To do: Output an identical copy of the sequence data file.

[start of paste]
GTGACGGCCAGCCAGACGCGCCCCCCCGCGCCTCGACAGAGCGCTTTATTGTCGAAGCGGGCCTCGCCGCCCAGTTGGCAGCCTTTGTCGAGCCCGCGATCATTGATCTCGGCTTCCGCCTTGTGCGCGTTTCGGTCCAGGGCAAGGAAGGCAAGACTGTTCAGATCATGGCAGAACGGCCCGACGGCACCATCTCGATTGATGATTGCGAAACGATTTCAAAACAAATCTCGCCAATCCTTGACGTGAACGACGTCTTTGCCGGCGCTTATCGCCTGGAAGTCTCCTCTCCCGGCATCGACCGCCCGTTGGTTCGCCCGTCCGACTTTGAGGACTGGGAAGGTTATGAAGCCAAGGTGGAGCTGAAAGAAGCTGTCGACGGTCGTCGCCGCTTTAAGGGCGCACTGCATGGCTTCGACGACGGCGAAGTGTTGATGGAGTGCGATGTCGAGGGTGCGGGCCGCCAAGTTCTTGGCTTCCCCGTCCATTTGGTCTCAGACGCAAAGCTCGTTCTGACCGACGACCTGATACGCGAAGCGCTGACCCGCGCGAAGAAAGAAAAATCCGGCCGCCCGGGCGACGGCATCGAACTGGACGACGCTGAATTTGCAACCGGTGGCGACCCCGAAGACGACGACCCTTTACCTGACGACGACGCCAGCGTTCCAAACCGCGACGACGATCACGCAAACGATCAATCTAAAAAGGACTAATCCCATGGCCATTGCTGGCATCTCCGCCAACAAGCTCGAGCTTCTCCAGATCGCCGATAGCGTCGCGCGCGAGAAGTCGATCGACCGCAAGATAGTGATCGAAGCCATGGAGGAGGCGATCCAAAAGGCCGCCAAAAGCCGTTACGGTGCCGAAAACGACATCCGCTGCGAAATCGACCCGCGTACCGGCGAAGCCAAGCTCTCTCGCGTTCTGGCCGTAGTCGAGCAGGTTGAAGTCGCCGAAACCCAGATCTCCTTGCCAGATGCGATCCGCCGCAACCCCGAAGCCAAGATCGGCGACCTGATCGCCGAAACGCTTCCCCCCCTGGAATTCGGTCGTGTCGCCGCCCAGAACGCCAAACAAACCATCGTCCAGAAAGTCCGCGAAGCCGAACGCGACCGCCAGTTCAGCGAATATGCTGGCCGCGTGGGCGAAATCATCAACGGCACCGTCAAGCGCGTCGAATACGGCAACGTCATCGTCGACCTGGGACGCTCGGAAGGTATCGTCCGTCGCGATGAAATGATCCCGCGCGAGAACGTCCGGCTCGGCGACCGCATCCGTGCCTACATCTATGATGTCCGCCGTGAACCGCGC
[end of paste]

GTGACGGCCAGCCAGACGCGCCCCCCCGCGCCTCGACAGAGCGCTTTATTGTCGAAGCGGGCCTCGCCGCCCAGTTGGCAGCCTTTGTCGAGCCCGCGATCATTGATCTCGGCTTCCGCCTTGTGCGCGTTTCGGTCCAGGGCAAGGAAGGCAAGACTGTTCAGATCATGGCAGAACGGCCCGACGGCACCATCTCGATTGATGATTGCGAAACGATTTCAAAACAAATCTCGCCAATCCTTGACGTGAACGACGTCTTTGCCGGCGCTTATCGCCTGGAAGTCTCCTCTCCCGGCATCGACCGCCCGTTGGTTCGCCCGTCCGACTTTGAGGACTGGGAAGGTTATGAAGCCAAGGTGGAGCTGAAAGAAGCTGTCGACGGTCGTCGCCGCTTTAAGGGCGCACTGCATGGCTTCGACGACGGCGAAGTGTTGATGGAGTGCGATGTCGAGGGTGCGGGCCGCCAAGTTCTTGGCTTCCCCGTCCATTTGGTCTCAGACGCAAAGCTCGTTCTGACCGACGACCTGATACGCGAAGCGCTGACCCGCGCGAAGAAAGAAAAATCCGGCCGCCCGGGCGACGGCATCGAACTGGACGACGCTGAATTTGCAACCGGTGGCGACCCCGAAGACGACGACCCTTTACCTGACGACGACGCCAGCGTTCCAAACCGCGACGACGATCACGCAAACGATCAATCTAAAAAGGACTAATCCCATGGCCATTGCTGGCATCTCCGCCAACAAGCTCGAGCTTCTCCAGATCGCCGATAGCGTCGCGCGCGAGAAGTCGATCGACCGCAAGATAGTGATCGAAGCCATGGAGGAGGCGATCCAAAAGGCCGCCAAAAGCCGTTACGGTGCCGAAAACGACATCCGCTGCGAAATCGACCCGCGTACCGGCGAAGCCAAGCTCTCTCGCGTTCTGGCCGTAGTCGAGCAGGTTGAAGTCGCCGAAACCCAGATCTCCTTGCCAGATGCGATCCGCCGCAACCCCGAAGCCAAGATCGGCGACCTGATCGCCGAAACGCTTCCCCCCCTGGAATTCGGTCGTGTCGCCGCCCAGAACGCCAAACAAACCATCGTCCAGAAAGTCCGCGAAGCCGAACGCGACCGCCAGTTCAGCGAATATGCTGGCCGCGTGGGCGAAATCATCAACGGCACCGTCAAGCGCGTCGAATACGGCAACGTCATCGTCGACCTGGGACGCTCGGAAGGTATCGTCCGTCGCGATGAAATGATCCCGCGCGAGAACGTCCGGCTCGGCGACCGCATCCGTGCCTACATCTATGATGTCCGCCGTGAACCGCGC